By Elaine Smith
Organizers of one of the Faculty of Science’s best kept secrets, the 2+2/2+3 Undergraduate International Collaboration Education Programs, anticipate exponential growth, thanks to recent agreements signed with five international partners.
The 2+2/2+3 program is an initiative that allows students from participating universities to spend their first two years of post-secondary education at their home university and the last two or three years of their degree program at York University. Once they complete their degree requirements, they graduate from York with a BA or a BSc degree.
“The program allows students from abroad to internationalize their degrees in a more affordable way, since they only spend two or three years studying in Canada, rather than their entire undergraduate career,” said Hugo Chen, director of international collaborations and partnerships for the Faculty of Science. “While they are here, they have more career development options and job opportunities and have North American work experience to put on their resumes.”
The 2+2/2+3 program began on a small scale about 18 months ago, but new partnerships and a recruitment effort are expected to yield larger numbers during the coming years. There is market demand across North America for such programs, called transactional education, said Chen, a type of program that is found at numerous institutions, but is more common in business schools than in science. The Faculty of Science identified a demand and acted upon it. Within the past year, they have negotiated the five agreements with international partners, with more likely to follow.
“We receive requests from partner institutions who see the potential benefit from their students,” said Chen. “They also want to partner with well-known institutions.”
Current partners are:
- Central University of Finance and Economics, School of Insurance (China);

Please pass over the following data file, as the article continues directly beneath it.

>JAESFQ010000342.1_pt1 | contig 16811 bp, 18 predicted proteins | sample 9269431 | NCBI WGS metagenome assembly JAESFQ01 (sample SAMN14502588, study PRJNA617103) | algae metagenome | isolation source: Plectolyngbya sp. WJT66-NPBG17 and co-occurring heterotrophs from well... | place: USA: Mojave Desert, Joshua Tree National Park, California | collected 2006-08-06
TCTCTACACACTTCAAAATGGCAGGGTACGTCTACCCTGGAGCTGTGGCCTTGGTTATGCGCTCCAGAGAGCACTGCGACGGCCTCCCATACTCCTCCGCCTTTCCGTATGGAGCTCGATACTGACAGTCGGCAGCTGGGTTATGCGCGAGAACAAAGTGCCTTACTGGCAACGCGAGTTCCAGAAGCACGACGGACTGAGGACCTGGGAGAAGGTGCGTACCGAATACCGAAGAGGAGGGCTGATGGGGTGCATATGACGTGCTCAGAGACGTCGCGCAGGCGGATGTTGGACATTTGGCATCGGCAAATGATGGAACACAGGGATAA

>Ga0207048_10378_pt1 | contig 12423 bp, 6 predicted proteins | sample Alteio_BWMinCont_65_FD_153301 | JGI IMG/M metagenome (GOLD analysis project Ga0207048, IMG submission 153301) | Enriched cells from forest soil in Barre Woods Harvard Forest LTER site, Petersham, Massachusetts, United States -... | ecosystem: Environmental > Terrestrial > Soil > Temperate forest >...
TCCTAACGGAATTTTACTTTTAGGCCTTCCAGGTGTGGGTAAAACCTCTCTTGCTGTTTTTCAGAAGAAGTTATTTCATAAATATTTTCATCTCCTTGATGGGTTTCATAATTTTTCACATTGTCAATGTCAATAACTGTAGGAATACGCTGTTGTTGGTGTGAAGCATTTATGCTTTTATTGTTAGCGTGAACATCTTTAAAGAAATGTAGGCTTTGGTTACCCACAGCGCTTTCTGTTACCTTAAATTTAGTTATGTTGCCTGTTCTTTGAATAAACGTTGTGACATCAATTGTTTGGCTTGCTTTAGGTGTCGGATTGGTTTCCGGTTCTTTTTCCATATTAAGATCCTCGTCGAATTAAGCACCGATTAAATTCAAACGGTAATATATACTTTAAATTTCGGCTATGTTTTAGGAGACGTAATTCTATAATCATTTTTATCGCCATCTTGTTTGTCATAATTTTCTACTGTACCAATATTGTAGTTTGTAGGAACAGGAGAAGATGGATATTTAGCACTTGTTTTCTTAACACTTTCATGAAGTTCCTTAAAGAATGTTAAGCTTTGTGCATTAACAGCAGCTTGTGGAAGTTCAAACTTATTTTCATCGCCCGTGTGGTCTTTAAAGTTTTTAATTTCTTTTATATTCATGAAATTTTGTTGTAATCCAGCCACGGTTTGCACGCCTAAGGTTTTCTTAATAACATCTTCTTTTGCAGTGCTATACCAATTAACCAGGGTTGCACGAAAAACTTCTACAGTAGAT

- Nantong University (China);
- Shandong University (China);
- Sunway University (Malaysia); and
- Xi’an Jiaotong University Suzhou Academy (China).
Incoming students who are accepted by York are eligible for programs in actuarial science, biomedical science, applied mathematics and statistics. Up to two years’ worth of credits are eligible for transfer. They pay tuition to York for only the two or three years of study here, making it more economical for them than spending four or five years as an international student, while still providing them the same credential.
Xinyu Wang took part in the program after completing two years at Shandong University. He currently works as a sales analyst for Huawei in Shenzhen, China.
“I chose York because of its location in Toronto – a large, modern city – and the University has lots of well-known professors to learn from and many Chinese students,” said Wang. “I knew York was good in math and I wanted to get a different view of the world, too.”
He discovered that York University offered him not only theory, but hands-on skills, such as programming. Wang also worked part time and obtained international experience to add to his resume. He also found himself interested in education and remained in Toronto to pursue a master’s degree.
“Studying in another country can change your life,” said Wang. “You meet professors and make friends. It’s not only studying, but student life and work experience. There are lots of choices of things in which you can participate. I have lots of good memories.”
Chen anticipates that more than 100 new students from these partnerships will join York’s Faculty of Science in the Fall 2023 term. As they prepare for life at York, they have access to the services available to all international students.
“Internationalization is part of the Faculty of Science’s strategic plan, as well as York University’s Academic Plan,” he said, “and this begins a new chapter.”